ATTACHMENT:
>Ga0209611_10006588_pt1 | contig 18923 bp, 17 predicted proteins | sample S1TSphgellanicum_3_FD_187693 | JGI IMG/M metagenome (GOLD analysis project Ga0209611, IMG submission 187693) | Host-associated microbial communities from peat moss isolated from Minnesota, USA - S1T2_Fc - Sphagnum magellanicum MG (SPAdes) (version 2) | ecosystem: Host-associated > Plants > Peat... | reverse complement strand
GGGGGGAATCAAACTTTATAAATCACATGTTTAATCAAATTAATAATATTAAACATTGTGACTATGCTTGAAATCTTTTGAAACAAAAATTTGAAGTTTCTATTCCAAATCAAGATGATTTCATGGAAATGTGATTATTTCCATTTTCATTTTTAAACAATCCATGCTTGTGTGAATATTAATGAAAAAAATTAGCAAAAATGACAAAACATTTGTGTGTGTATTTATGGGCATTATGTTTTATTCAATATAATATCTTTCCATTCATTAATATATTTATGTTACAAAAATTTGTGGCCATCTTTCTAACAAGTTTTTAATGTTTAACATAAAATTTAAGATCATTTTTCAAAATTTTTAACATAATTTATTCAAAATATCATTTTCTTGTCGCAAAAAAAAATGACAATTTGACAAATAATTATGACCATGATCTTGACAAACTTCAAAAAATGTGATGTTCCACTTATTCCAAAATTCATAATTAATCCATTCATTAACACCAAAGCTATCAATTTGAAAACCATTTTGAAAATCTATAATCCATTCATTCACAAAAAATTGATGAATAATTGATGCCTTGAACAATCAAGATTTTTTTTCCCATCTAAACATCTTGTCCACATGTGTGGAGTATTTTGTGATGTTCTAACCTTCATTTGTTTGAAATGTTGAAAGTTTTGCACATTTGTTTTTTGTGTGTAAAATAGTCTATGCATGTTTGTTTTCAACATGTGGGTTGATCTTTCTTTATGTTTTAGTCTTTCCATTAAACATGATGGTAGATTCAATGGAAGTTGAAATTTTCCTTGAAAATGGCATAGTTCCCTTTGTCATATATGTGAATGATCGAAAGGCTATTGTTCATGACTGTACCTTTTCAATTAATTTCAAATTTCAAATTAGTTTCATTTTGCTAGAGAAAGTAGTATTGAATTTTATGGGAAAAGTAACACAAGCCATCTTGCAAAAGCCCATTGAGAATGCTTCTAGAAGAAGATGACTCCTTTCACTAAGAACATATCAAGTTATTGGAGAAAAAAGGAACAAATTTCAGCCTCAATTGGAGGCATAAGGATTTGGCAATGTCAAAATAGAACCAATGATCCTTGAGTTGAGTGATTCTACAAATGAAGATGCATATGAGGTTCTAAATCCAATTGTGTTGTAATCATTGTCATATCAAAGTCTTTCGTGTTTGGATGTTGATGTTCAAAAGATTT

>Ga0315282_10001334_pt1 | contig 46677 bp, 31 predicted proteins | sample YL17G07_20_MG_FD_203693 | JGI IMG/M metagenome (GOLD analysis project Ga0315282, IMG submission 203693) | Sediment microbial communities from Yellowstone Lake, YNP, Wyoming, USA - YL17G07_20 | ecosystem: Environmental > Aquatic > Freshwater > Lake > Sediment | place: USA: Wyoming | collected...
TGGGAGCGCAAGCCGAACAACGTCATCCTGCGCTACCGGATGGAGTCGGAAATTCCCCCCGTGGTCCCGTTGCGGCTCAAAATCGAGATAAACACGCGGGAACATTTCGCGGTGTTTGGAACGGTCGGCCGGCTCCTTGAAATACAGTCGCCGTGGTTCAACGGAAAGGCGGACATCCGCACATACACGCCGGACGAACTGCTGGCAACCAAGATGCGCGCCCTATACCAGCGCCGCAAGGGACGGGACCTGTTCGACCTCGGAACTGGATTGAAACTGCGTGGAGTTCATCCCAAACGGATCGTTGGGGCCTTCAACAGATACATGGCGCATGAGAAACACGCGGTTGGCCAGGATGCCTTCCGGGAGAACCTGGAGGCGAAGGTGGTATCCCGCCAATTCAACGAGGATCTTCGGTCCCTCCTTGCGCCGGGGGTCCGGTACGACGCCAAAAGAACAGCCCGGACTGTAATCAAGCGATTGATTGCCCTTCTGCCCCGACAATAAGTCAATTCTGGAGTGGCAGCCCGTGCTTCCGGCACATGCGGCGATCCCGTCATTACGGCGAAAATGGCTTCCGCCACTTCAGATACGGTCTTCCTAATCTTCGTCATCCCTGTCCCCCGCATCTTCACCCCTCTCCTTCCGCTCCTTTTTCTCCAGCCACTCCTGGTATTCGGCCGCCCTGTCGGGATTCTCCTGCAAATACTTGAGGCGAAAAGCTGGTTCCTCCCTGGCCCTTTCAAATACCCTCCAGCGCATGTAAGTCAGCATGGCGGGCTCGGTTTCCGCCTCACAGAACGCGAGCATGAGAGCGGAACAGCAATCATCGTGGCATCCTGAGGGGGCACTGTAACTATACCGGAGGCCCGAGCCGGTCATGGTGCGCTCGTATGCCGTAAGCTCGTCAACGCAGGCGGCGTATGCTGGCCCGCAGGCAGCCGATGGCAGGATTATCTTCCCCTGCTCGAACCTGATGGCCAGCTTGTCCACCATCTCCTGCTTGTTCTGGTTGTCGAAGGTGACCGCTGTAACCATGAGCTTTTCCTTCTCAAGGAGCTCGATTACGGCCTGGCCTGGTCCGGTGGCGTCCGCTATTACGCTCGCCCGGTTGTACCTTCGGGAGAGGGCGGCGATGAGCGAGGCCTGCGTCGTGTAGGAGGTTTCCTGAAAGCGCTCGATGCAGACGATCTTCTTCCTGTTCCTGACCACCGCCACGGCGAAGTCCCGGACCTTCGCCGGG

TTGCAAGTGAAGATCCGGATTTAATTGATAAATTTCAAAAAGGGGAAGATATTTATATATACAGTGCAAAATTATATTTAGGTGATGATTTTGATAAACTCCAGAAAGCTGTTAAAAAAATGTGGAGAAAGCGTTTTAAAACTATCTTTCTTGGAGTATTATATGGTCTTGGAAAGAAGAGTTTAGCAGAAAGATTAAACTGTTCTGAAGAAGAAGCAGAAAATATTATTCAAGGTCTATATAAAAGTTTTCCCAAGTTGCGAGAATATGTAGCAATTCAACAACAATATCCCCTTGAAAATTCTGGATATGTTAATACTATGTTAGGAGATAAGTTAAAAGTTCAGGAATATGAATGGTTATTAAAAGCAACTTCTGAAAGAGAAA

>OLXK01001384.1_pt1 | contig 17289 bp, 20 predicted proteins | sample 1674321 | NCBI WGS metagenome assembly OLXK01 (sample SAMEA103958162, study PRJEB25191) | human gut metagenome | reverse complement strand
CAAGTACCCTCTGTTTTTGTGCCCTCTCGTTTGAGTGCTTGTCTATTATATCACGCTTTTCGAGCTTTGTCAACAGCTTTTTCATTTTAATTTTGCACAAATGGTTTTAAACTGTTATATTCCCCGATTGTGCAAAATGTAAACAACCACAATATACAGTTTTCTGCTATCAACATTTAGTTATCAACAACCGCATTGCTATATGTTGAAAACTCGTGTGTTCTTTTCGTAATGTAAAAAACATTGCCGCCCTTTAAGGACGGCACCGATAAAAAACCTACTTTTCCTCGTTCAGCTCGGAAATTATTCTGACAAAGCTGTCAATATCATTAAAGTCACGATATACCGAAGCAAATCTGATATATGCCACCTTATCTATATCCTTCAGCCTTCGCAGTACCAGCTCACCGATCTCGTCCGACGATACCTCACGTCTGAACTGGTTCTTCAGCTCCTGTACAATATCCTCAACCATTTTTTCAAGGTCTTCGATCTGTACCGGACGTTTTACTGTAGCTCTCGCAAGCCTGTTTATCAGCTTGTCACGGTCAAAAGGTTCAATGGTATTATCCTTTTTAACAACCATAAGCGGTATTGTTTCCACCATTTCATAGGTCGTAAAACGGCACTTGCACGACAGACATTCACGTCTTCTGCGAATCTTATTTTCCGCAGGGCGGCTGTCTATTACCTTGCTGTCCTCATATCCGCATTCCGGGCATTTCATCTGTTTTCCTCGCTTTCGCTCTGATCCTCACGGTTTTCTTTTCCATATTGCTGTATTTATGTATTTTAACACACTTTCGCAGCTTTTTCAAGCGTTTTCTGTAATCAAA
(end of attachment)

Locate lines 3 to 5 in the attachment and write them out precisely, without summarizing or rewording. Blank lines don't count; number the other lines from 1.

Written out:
>Ga0315282_10001334_pt1 | contig 46677 bp, 31 predicted proteins | sample YL17G07_20_MG_FD_203693 | JGI IMG/M metagenome (GOLD analysis project Ga0315282, IMG submission 203693) | Sediment microbial communities from Yellowstone Lake, YNP, Wyoming, USA - YL17G07_20 | ecosystem: Environmental > Aquatic > Freshwater > Lake > Sediment | place: USA: Wyoming | collected...
TGGGAGCGCAAGCCGAACAACGTCATCCTGCGCTACCGGATGGAGTCGGAAATTCCCCCCGTGGTCCCGTTGCGGCTCAAAATCGAGATAAACACGCGGGAACATTTCGCGGTGTTTGGAACGGTCGGCCGGCTCCTTGAAATACAGTCGCCGTGGTTCAACGGAAAGGCGGACATCCGCACATACACGCCGGACGAACTGCTGGCAACCAAGATGCGCGCCCTATACCAGCGCCGCAAGGGACGGGACCTGTTCGACCTCGGAACTGGATTGAAACTGCGTGGAGTTCATCCCAAACGGATCGTTGGGGCCTTCAACAGATACATGGCGCATGAGAAACACGCGGTTGGCCAGGATGCCTTCCGGGAGAACCTGGAGGCGAAGGTGGTATCCCGCCAATTCAACGAGGATCTTCGGTCCCTCCTTGCGCCGGGGGTCCGGTACGACGCCAAAAGAACAGCCCGGACTGTAATCAAGCGATTGATTGCCCTTCTGCCCCGACAATAAGTCAATTCTGGAGTGGCAGCCCGTGCTTCCGGCACATGCGGCGATCCCGTCATTACGGCGAAAATGGCTTCCGCCACTTCAGATACGGTCTTCCTAATCTTCGTCATCCCTGTCCCCCGCATCTTCACCCCTCTCCTTCCGCTCCTTTTTCTCCAGCCACTCCTGGTATTCGGCCGCCCTGTCGGGATTCTCCTGCAAATACTTGAGGCGAAAAGCTGGTTCCTCCCTGGCCCTTTCAAATACCCTCCAGCGCATGTAAGTCAGCATGGCGGGCTCGGTTTCCGCCTCACAGAACGCGAGCATGAGAGCGGAACAGCAATCATCGTGGCATCCTGAGGGGGCACTGTAACTATACCGGAGGCCCGAGCCGGTCATGGTGCGCTCGTATGCCGTAAGCTCGTCAACGCAGGCGGCGTATGCTGGCCCGCAGGCAGCCGATGGCAGGATTATCTTCCCCTGCTCGAACCTGATGGCCAGCTTGTCCACCATCTCCTGCTTGTTCTGGTTGTCGAAGGTGACCGCTGTAACCATGAGCTTTTCCTTCTCAAGGAGCTCGATTACGGCCTGGCCTGGTCCGGTGGCGTCCGCTATTACGCTCGCCCGGTTGTACCTTCGGGAGAGGGCGGCGATGAGCGAGGCCTGCGTCGTGTAGGAGGTTTCCTGAAAGCGCTCGATGCAGACGATCTTCTTCCTGTTCCTGACCACCGCCACGGCGAAGTCCCGGACCTTCGCCGGG

TTGCAAGTGAAGATCCGGATTTAATTGATAAATTTCAAAAAGGGGAAGATATTTATATATACAGTGCAAAATTATATTTAGGTGATGATTTTGATAAACTCCAGAAAGCTGTTAAAAAAATGTGGAGAAAGCGTTTTAAAACTATCTTTCTTGGAGTATTATATGGTCTTGGAAAGAAGAGTTTAGCAGAAAGATTAAACTGTTCTGAAGAAGAAGCAGAAAATATTATTCAAGGTCTATATAAAAGTTTTCCCAAGTTGCGAGAATATGTAGCAATTCAACAACAATATCCCCTTGAAAATTCTGGATATGTTAATACTATGTTAGGAGATAAGTTAAAAGTTCAGGAATATGAATGGTTATTAAAAGCAACTTCTGAAAGAGAAA